A characteristic alteration of the pigmentation of the retina is a common feature of XLAS and ARAS.22 Instead of a homogeneous pinkish-red hue, areas of the retina, particularly around the macula (the central area of the retina), display whitish or yellowish flecks, sometimes described as a dot-fleck retinopathy. The process that produces this change in pigmentation is not understood. The pigmentary alterations do not appear to cause any impairment of vision. Thinning of the retina can be observed in people with Alport syndrome using a tool called optical coherence tomography.23 In some affected individuals, the thinning is severe enough to cause holes in the retina that result in impaired vision.24

Other Organ Systems

In very rare cases, people with XLAS exhibit abnormalities that are not typical of the condition, due to the involvement of genes adjacent to the COL4A5 gene on the X chromosome. These so-called “contiguous gene syndromes” result from deletions of a chromosomal region that contains more than one gene. Deletion of portions of the COL4A5 gene and the adjacent COL4A6 gene are found in people with Alport syndrome who also display smooth muscle tumors of the esophagus, trachea, bronchi and female external genitalia, a condition known as diffuse leiomyomatosis.25 The dysregulation of smooth muscle cell proliferation that results in the formation of these tumors does not appear to be directly related to abnormalities of the α345 collagen IV scaffold, or of the scaffold formed by α5 and a6 collagen IV chains (the α556 collagen IV scaffold). In extremely rare XY individuals the features of XLAS are associated with anomalies in the development of the face, cognitive deficits and abnormal red blood cell shape, resulting from combined deletion of the COL4A5 gene and several adjacent genes.26,27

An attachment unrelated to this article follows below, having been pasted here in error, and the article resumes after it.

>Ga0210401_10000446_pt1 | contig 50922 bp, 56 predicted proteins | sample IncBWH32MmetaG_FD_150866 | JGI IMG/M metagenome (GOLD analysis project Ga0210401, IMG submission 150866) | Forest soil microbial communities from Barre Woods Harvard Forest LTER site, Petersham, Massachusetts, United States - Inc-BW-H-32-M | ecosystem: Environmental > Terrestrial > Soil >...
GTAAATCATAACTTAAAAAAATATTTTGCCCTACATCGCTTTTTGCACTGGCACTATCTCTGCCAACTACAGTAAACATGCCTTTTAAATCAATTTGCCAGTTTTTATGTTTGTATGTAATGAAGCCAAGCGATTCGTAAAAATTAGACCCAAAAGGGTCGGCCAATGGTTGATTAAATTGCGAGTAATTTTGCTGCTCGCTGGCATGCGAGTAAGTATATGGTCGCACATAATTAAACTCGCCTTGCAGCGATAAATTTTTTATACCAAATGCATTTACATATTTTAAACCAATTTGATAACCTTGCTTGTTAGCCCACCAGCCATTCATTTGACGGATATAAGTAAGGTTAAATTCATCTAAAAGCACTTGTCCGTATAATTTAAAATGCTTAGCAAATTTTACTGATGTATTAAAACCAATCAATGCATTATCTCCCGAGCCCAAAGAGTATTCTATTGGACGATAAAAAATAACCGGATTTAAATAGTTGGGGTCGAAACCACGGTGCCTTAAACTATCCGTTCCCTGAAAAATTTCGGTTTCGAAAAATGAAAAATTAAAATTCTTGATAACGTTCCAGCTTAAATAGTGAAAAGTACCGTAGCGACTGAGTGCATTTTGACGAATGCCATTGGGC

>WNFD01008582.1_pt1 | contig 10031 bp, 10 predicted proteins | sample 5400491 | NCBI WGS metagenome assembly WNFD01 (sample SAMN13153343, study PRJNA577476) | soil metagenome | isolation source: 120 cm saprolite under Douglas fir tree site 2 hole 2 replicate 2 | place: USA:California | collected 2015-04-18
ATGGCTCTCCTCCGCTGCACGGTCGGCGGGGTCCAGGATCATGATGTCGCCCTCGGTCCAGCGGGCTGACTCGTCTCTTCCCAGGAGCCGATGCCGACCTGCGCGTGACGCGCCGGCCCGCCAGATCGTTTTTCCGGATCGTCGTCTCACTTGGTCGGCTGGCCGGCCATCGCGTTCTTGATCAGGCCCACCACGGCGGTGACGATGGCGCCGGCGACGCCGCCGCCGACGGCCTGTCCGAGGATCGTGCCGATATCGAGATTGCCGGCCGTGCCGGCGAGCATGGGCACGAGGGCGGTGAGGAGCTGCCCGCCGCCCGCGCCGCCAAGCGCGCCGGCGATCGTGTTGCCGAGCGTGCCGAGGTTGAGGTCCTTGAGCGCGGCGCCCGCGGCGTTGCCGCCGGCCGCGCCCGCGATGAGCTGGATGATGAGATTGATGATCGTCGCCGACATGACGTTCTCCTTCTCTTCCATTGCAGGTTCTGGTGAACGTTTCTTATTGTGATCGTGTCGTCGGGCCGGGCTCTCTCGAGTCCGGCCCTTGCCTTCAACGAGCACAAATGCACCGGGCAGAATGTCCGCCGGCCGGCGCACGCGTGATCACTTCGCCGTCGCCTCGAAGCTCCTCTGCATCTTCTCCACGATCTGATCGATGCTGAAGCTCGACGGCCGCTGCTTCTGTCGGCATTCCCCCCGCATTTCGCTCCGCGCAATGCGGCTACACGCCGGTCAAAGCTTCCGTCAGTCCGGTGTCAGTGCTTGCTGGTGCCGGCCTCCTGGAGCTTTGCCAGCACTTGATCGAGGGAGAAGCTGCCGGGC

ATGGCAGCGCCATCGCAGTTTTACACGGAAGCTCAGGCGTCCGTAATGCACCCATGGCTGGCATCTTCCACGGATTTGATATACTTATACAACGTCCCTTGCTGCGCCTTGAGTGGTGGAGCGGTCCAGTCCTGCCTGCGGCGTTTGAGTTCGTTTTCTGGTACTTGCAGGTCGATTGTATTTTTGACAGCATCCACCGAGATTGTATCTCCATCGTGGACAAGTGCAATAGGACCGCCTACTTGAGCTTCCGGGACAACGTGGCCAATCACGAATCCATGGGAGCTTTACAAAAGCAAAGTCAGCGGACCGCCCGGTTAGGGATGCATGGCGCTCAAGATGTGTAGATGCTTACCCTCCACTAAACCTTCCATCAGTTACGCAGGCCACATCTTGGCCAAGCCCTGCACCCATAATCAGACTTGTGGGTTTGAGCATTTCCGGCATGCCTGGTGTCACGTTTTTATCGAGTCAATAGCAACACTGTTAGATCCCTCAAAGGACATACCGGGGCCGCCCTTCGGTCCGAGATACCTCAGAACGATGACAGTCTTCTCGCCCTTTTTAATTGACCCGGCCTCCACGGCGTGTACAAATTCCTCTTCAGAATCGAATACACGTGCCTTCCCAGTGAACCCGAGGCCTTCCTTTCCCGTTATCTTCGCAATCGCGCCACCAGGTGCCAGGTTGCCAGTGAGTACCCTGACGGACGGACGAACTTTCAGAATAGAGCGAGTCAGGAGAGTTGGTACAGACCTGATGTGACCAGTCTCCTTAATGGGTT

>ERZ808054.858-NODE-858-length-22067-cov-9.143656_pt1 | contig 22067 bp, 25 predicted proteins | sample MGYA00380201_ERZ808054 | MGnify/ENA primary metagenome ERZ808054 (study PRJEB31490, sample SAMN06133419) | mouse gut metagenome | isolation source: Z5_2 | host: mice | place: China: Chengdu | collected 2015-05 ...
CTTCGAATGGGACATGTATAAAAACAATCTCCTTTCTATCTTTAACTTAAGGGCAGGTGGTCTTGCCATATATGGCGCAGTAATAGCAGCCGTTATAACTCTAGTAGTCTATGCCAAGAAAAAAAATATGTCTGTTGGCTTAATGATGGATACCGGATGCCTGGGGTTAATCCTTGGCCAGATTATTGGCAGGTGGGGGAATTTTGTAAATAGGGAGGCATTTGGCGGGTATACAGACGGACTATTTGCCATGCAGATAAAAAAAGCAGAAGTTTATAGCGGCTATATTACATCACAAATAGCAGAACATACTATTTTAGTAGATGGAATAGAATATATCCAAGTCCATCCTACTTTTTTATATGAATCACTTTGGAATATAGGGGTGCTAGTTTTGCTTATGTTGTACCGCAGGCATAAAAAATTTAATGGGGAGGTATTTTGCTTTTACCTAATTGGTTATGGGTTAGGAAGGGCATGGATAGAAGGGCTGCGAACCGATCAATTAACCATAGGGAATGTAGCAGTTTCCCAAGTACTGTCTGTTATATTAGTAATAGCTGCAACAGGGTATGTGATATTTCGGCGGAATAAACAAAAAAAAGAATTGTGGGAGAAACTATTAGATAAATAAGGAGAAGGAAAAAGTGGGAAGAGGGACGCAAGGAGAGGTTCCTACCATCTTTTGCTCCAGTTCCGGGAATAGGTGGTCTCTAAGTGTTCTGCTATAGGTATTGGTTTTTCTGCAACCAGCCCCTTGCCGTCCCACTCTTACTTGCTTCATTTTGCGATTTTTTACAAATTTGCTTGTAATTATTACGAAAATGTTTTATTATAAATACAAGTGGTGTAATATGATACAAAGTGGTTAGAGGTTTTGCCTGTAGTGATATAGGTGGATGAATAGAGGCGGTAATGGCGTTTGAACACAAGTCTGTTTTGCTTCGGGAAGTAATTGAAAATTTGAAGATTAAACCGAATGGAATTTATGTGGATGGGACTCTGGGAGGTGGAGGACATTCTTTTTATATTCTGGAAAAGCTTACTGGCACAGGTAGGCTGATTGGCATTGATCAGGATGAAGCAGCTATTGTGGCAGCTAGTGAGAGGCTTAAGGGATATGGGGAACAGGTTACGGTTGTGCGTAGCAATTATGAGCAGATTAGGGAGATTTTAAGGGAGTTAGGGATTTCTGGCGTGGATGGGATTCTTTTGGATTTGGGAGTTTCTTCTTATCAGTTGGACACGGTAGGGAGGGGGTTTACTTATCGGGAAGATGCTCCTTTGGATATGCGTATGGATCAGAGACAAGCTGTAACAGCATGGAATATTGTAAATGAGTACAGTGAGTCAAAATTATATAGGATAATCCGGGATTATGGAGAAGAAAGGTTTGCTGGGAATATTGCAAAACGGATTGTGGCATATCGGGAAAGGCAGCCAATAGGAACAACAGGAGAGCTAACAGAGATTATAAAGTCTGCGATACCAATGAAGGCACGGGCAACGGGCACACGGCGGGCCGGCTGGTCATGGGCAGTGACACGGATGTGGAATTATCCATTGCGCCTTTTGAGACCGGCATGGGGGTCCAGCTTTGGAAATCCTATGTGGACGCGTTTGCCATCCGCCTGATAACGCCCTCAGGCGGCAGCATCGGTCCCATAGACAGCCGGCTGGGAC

As noted above, there is a third collagen IV species, the α556 collagen IV scaffold, that is found in some mammalian basement membranes, in addition to the previously mentioned α345 and α112 collagen IV scaffolds. The α556 collagen IV scaffold is normally found in the basement membranes that surround smooth muscles cells in the wall of the aorta.28,29 The α556 collagen IV scaffold is absent from aortic smooth muscle basement membranes in XY individuals with XLAS due to COL4A5 variants that prevent formation of the α556 collagen IV scaffold. This change in the structure of aortic smooth muscle membranes may in part explain abnormalities of the aorta, including aortic dilation, aortic dissection and aortic aneurysm in some XY individuals with XLAS.30,31

Multidisciplinary Care of People with Alport Syndrome